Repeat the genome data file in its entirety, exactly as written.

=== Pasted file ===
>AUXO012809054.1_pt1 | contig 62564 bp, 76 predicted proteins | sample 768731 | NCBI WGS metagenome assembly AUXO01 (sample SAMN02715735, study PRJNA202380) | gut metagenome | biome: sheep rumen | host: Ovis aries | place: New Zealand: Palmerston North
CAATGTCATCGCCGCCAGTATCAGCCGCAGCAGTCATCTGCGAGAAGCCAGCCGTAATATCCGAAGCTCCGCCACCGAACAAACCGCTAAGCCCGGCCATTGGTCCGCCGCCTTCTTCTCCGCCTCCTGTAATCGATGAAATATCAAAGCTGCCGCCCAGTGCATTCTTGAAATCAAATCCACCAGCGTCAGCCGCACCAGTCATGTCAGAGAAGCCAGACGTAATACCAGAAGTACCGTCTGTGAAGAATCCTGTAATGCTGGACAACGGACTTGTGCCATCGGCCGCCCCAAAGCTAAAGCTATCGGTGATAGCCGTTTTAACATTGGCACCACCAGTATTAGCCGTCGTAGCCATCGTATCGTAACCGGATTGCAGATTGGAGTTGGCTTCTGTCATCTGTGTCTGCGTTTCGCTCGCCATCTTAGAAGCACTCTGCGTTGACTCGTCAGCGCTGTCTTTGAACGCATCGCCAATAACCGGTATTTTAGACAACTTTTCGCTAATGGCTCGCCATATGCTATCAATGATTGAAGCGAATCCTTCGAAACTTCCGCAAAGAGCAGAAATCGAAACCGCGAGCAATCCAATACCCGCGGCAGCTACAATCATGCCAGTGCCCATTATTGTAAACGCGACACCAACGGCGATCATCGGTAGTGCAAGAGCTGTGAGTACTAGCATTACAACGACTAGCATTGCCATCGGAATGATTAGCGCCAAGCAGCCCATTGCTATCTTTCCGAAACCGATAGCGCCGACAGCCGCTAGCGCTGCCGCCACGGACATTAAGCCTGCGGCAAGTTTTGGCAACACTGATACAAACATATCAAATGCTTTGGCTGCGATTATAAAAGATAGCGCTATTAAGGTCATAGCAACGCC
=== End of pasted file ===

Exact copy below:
>AUXO012809054.1_pt1 | contig 62564 bp, 76 predicted proteins | sample 768731 | NCBI WGS metagenome assembly AUXO01 (sample SAMN02715735, study PRJNA202380) | gut metagenome | biome: sheep rumen | host: Ovis aries | place: New Zealand: Palmerston North
CAATGTCATCGCCGCCAGTATCAGCCGCAGCAGTCATCTGCGAGAAGCCAGCCGTAATATCCGAAGCTCCGCCACCGAACAAACCGCTAAGCCCGGCCATTGGTCCGCCGCCTTCTTCTCCGCCTCCTGTAATCGATGAAATATCAAAGCTGCCGCCCAGTGCATTCTTGAAATCAAATCCACCAGCGTCAGCCGCACCAGTCATGTCAGAGAAGCCAGACGTAATACCAGAAGTACCGTCTGTGAAGAATCCTGTAATGCTGGACAACGGACTTGTGCCATCGGCCGCCCCAAAGCTAAAGCTATCGGTGATAGCCGTTTTAACATTGGCACCACCAGTATTAGCCGTCGTAGCCATCGTATCGTAACCGGATTGCAGATTGGAGTTGGCTTCTGTCATCTGTGTCTGCGTTTCGCTCGCCATCTTAGAAGCACTCTGCGTTGACTCGTCAGCGCTGTCTTTGAACGCATCGCCAATAACCGGTATTTTAGACAACTTTTCGCTAATGGCTCGCCATATGCTATCAATGATTGAAGCGAATCCTTCGAAACTTCCGCAAAGAGCAGAAATCGAAACCGCGAGCAATCCAATACCCGCGGCAGCTACAATCATGCCAGTGCCCATTATTGTAAACGCGACACCAACGGCGATCATCGGTAGTGCAAGAGCTGTGAGTACTAGCATTACAACGACTAGCATTGCCATCGGAATGATTAGCGCCAAGCAGCCCATTGCTATCTTTCCGAAACCGATAGCGCCGACAGCCGCTAGCGCTGCCGCCACGGACATTAAGCCTGCGGCAAGTTTTGGCAACACTGATACAAACATATCAAATGCTTTGGCTGCGATTATAAAAGATAGCGCTATTAAGGTCATAGCAACGCC